Along with sketchy mechanics, speed limits and faulty O2 sensors, tree sap is your car’s worst nightmare. Once it has marred your otherwise pristine paint job, the stuff just won’t come off. The good news is that there’s actually an easy way to remove the plant excrement.
There are tons of products out there that promise to remove that pesky tree sap from your car’s paint. Some of them work, some of them are total garbage. But why waste your time with those when you can just grab some hand sanitizer from 7-Eleven and call it a day?
My Jeep Cherokee has been sitting under a big pine tree since I blew up its engine a few months ago, so now it’s covered with tons of sap.
After trying a damp rag to remove the sticky stuff, I knew I needed something a bit more potent. So I grabbed a little bottle of hand sanitizer, squeezed a drop onto the spot, and rubbed it with my finger. It worked like a charm! Here’s what you do
It doesn’t take much hand sanitizer to clean sap, so start with a small drop.
Don’t go crazy with the rubbing, just gently move your finger over the sap spot, and watch as the disinfectant dissolves the goo.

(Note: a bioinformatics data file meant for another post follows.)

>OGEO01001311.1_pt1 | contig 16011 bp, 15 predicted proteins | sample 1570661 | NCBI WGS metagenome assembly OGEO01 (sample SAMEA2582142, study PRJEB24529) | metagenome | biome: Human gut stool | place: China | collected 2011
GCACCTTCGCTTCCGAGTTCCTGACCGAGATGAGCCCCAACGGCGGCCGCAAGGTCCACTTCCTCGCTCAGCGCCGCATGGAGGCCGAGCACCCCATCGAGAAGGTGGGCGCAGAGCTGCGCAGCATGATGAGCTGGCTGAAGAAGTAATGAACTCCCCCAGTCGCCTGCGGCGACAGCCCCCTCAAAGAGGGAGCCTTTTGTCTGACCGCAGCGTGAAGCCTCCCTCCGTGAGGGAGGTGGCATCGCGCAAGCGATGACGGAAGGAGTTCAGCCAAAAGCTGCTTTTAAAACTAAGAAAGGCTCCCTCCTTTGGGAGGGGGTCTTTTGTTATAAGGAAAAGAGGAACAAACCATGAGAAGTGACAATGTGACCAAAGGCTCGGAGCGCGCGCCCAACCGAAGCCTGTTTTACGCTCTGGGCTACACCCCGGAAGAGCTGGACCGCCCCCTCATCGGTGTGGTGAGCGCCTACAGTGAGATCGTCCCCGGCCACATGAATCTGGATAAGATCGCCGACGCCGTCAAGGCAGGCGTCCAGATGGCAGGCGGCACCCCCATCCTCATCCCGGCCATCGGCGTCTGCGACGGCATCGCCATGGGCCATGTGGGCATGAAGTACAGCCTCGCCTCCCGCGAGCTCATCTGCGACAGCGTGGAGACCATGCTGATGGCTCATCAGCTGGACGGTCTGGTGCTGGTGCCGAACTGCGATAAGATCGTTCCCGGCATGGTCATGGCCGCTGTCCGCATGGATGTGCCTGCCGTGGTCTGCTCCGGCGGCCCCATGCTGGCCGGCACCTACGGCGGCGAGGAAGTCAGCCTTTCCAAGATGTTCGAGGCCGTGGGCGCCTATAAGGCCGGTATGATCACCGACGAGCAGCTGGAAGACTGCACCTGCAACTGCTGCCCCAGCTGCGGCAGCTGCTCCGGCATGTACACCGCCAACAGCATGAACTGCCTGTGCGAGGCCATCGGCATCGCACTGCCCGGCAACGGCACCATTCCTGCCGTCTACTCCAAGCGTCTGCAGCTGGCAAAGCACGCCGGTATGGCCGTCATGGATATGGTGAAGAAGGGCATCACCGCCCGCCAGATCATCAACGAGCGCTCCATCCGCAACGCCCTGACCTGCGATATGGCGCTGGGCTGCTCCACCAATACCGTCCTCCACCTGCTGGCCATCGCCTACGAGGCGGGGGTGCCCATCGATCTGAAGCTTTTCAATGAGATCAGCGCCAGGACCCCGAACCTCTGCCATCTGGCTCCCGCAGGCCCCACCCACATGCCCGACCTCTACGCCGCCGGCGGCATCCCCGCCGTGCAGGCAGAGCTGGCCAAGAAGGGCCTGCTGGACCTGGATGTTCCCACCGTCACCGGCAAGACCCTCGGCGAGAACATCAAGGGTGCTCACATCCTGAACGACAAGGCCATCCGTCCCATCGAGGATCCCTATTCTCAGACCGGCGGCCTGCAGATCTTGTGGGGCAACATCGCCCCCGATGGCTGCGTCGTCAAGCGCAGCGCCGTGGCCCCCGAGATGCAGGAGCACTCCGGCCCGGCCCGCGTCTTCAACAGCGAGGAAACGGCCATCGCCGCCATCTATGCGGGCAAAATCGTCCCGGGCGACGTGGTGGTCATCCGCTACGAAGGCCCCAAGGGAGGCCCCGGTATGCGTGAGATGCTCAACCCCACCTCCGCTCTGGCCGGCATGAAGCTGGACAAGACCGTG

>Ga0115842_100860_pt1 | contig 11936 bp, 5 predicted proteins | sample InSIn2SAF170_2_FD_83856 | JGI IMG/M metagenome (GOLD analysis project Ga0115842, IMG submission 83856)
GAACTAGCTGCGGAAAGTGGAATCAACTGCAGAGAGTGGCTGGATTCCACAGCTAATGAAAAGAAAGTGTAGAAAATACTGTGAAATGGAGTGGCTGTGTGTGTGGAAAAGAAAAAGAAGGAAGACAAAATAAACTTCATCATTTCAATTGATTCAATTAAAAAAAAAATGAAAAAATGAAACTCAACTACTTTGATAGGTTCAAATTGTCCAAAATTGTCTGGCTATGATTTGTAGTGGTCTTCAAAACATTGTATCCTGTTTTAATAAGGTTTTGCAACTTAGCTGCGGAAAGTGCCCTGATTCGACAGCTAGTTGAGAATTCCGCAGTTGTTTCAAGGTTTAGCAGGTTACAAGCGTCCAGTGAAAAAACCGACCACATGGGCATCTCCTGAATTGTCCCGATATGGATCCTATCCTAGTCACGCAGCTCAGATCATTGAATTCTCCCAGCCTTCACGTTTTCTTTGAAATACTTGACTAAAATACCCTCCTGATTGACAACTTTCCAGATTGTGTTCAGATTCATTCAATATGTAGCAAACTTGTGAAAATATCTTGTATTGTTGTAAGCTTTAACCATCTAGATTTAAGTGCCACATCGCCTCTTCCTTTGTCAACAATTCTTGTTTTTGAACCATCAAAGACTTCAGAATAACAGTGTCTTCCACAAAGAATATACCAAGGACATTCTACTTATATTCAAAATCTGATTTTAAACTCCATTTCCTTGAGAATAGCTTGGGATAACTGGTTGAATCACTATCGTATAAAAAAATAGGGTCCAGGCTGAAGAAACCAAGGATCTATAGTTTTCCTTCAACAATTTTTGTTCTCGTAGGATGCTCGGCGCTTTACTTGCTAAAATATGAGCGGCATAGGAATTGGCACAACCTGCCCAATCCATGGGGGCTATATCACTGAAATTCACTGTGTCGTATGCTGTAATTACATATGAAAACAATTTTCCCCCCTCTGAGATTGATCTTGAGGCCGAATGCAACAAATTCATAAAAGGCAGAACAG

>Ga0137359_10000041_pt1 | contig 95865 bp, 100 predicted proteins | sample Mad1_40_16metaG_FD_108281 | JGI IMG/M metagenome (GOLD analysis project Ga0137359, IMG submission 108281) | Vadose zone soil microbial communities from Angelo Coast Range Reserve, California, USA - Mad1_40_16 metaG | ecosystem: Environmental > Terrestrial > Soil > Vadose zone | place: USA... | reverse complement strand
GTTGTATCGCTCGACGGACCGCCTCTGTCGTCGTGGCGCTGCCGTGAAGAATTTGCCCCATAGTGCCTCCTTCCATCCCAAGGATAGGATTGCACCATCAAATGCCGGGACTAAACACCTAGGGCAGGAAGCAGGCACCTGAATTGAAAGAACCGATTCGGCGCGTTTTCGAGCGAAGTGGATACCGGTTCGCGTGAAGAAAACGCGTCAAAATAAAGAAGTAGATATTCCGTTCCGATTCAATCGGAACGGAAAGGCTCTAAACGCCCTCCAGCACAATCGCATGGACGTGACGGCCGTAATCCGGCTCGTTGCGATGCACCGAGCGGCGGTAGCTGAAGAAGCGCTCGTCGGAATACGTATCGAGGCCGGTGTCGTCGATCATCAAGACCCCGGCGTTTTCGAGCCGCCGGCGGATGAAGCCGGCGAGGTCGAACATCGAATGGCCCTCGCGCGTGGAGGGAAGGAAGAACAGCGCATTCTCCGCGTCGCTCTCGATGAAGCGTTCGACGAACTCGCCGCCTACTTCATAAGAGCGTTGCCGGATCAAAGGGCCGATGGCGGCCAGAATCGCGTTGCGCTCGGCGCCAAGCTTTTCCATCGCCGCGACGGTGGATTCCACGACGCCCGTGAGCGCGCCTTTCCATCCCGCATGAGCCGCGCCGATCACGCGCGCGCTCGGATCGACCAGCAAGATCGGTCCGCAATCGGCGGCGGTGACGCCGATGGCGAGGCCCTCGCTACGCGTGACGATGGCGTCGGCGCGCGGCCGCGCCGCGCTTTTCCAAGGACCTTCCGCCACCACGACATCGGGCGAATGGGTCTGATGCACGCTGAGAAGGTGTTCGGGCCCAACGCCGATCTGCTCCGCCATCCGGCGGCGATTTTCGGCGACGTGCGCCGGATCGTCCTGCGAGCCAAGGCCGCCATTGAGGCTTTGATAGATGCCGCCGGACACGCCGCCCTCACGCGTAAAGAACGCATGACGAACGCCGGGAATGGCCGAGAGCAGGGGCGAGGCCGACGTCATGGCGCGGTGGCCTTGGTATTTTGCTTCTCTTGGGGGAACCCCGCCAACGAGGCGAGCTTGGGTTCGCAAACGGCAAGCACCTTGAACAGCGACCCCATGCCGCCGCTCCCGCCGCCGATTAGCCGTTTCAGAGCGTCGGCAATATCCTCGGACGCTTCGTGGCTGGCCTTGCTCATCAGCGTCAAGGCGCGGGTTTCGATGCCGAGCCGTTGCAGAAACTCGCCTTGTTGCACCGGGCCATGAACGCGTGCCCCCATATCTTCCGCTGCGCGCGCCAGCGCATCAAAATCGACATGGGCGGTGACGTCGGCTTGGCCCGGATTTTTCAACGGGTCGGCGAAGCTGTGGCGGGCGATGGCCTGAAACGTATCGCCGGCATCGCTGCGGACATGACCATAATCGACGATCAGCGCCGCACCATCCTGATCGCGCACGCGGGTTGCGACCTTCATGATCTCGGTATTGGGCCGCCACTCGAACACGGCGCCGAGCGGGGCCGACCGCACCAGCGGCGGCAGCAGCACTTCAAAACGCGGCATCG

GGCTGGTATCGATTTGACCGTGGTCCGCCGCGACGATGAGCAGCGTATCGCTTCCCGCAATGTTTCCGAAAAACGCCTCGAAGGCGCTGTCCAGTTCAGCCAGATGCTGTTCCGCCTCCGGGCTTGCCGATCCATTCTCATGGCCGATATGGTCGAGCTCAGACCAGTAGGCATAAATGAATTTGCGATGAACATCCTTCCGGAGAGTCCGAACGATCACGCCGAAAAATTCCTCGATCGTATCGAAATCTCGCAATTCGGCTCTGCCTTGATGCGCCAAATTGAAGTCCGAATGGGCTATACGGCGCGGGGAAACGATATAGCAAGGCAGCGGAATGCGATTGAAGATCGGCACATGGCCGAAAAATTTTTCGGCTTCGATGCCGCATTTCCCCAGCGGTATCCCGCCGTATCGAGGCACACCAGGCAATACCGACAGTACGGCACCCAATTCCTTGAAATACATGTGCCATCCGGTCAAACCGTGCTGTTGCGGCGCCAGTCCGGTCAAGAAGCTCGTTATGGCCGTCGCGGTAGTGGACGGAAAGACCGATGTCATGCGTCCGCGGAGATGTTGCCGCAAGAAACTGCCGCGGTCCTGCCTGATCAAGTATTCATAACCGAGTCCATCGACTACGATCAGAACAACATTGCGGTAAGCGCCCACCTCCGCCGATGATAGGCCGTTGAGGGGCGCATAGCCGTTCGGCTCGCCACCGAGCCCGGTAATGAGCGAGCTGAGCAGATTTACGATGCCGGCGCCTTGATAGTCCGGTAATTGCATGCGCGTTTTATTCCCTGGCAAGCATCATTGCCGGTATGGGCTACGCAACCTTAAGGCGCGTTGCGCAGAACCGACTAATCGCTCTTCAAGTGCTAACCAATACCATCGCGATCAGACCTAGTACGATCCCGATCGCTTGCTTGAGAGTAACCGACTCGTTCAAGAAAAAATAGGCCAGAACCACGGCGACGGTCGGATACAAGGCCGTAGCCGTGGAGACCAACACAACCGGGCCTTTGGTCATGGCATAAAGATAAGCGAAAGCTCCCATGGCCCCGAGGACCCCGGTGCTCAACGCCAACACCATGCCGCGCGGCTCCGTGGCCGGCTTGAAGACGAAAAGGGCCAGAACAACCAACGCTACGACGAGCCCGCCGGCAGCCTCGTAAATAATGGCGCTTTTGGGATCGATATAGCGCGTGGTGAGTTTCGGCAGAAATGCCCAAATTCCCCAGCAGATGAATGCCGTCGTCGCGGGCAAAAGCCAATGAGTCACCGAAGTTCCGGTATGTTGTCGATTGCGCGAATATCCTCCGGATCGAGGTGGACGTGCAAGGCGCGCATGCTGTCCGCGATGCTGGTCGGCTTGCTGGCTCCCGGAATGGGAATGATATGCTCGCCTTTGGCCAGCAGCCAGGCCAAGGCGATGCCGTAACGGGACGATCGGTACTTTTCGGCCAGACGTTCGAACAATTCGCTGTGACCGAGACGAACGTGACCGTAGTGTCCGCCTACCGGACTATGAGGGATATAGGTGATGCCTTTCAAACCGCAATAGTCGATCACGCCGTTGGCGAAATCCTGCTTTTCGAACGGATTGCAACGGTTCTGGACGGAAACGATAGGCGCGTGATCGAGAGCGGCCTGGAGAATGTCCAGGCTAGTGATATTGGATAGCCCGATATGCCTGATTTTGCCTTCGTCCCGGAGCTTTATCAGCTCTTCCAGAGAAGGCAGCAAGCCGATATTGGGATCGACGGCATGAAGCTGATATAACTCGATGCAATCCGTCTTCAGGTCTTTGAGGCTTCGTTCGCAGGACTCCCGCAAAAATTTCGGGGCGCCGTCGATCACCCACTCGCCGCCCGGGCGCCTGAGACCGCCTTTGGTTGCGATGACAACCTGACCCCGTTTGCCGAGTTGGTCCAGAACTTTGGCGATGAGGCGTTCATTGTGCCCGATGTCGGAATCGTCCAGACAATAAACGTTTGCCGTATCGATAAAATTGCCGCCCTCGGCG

Once the sap spot is gone, just dry it off. There will likely still be a little residue left over.
To remove the residue, simply pour a bit of water onto a rag and wipe the area down. Then dry the spot with a rag, and you’re good to go. The result is a sapless paint job:
It’s worth noting, though, that the sanitizer will remove wax, and that some forum members are still concerned about hand sanitizer’s effect on clear coat (they’re worried about its 70 percent alcohol content).
So before doing this, I recommend testing the method on a spot of paint that’s not visible (perhaps under the hood) just to make sure your paint and clear coat jibe well with the sanitizer.
After having done this multiple times, though, I feel comfortable recommending it. And so does Drive Accord forum user Coach Steve, who says:
First of all, I have yet to use a product specifically formulated and sold as a tree sap remover that comes anywhere close to how fast sanitizer works at removing sap. That being the case, when you take into consideration how little is required to dissolve and remove sap from your car, and, given the speed at which alcohol evaporates, you would be hard pressed to actually harm your finish to any noticeable degree.
He goes on to say:
I have purposely done extensive, non-scientific testing on this subject to prove my hypothesis and have yet to create ANY damage whatsoever. Period.
So you can stop having nightmares about sap on your car. If a tree decides to drip on your precious car, just head to the corner store for the ultimate anti-sap weapon.